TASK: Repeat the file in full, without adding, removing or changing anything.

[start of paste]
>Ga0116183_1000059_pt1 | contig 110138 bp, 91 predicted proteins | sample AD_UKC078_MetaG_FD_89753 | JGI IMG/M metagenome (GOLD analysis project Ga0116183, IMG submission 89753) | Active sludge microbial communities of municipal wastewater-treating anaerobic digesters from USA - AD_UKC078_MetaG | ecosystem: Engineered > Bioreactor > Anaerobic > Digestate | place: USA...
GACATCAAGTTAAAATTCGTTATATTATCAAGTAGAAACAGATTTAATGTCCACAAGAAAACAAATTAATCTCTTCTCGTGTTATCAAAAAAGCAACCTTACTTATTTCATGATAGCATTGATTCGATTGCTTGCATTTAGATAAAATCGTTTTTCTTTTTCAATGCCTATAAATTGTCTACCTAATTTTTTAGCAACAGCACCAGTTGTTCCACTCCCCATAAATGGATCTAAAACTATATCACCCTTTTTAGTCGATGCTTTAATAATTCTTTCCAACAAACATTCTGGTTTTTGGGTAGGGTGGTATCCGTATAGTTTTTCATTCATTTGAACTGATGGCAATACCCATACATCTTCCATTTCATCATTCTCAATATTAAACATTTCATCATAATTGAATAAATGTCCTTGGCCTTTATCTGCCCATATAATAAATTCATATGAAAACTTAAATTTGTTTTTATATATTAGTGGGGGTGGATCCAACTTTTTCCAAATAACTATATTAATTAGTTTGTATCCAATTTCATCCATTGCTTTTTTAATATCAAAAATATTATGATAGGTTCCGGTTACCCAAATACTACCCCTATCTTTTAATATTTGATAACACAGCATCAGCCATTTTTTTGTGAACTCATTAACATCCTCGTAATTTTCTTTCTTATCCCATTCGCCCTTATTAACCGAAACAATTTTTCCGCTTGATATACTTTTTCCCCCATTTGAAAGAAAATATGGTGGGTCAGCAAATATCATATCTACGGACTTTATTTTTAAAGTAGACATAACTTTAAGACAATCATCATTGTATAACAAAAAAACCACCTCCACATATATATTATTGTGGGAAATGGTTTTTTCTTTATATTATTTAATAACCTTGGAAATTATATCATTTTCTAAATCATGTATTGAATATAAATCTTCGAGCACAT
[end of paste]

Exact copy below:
>Ga0116183_1000059_pt1 | contig 110138 bp, 91 predicted proteins | sample AD_UKC078_MetaG_FD_89753 | JGI IMG/M metagenome (GOLD analysis project Ga0116183, IMG submission 89753) | Active sludge microbial communities of municipal wastewater-treating anaerobic digesters from USA - AD_UKC078_MetaG | ecosystem: Engineered > Bioreactor > Anaerobic > Digestate | place: USA...
GACATCAAGTTAAAATTCGTTATATTATCAAGTAGAAACAGATTTAATGTCCACAAGAAAACAAATTAATCTCTTCTCGTGTTATCAAAAAAGCAACCTTACTTATTTCATGATAGCATTGATTCGATTGCTTGCATTTAGATAAAATCGTTTTTCTTTTTCAATGCCTATAAATTGTCTACCTAATTTTTTAGCAACAGCACCAGTTGTTCCACTCCCCATAAATGGATCTAAAACTATATCACCCTTTTTAGTCGATGCTTTAATAATTCTTTCCAACAAACATTCTGGTTTTTGGGTAGGGTGGTATCCGTATAGTTTTTCATTCATTTGAACTGATGGCAATACCCATACATCTTCCATTTCATCATTCTCAATATTAAACATTTCATCATAATTGAATAAATGTCCTTGGCCTTTATCTGCCCATATAATAAATTCATATGAAAACTTAAATTTGTTTTTATATATTAGTGGGGGTGGATCCAACTTTTTCCAAATAACTATATTAATTAGTTTGTATCCAATTTCATCCATTGCTTTTTTAATATCAAAAATATTATGATAGGTTCCGGTTACCCAAATACTACCCCTATCTTTTAATATTTGATAACACAGCATCAGCCATTTTTTTGTGAACTCATTAACATCCTCGTAATTTTCTTTCTTATCCCATTCGCCCTTATTAACCGAAACAATTTTTCCGCTTGATATACTTTTTCCCCCATTTGAAAGAAAATATGGTGGGTCAGCAAATATCATATCTACGGACTTTATTTTTAAAGTAGACATAACTTTAAGACAATCATCATTGTATAACAAAAAAACCACCTCCACATATATATTATTGTGGGAAATGGTTTTTTCTTTATATTATTTAATAACCTTGGAAATTATATCATTTTCTAAATCATGTATTGAATATAAATCTTCGAGCACAT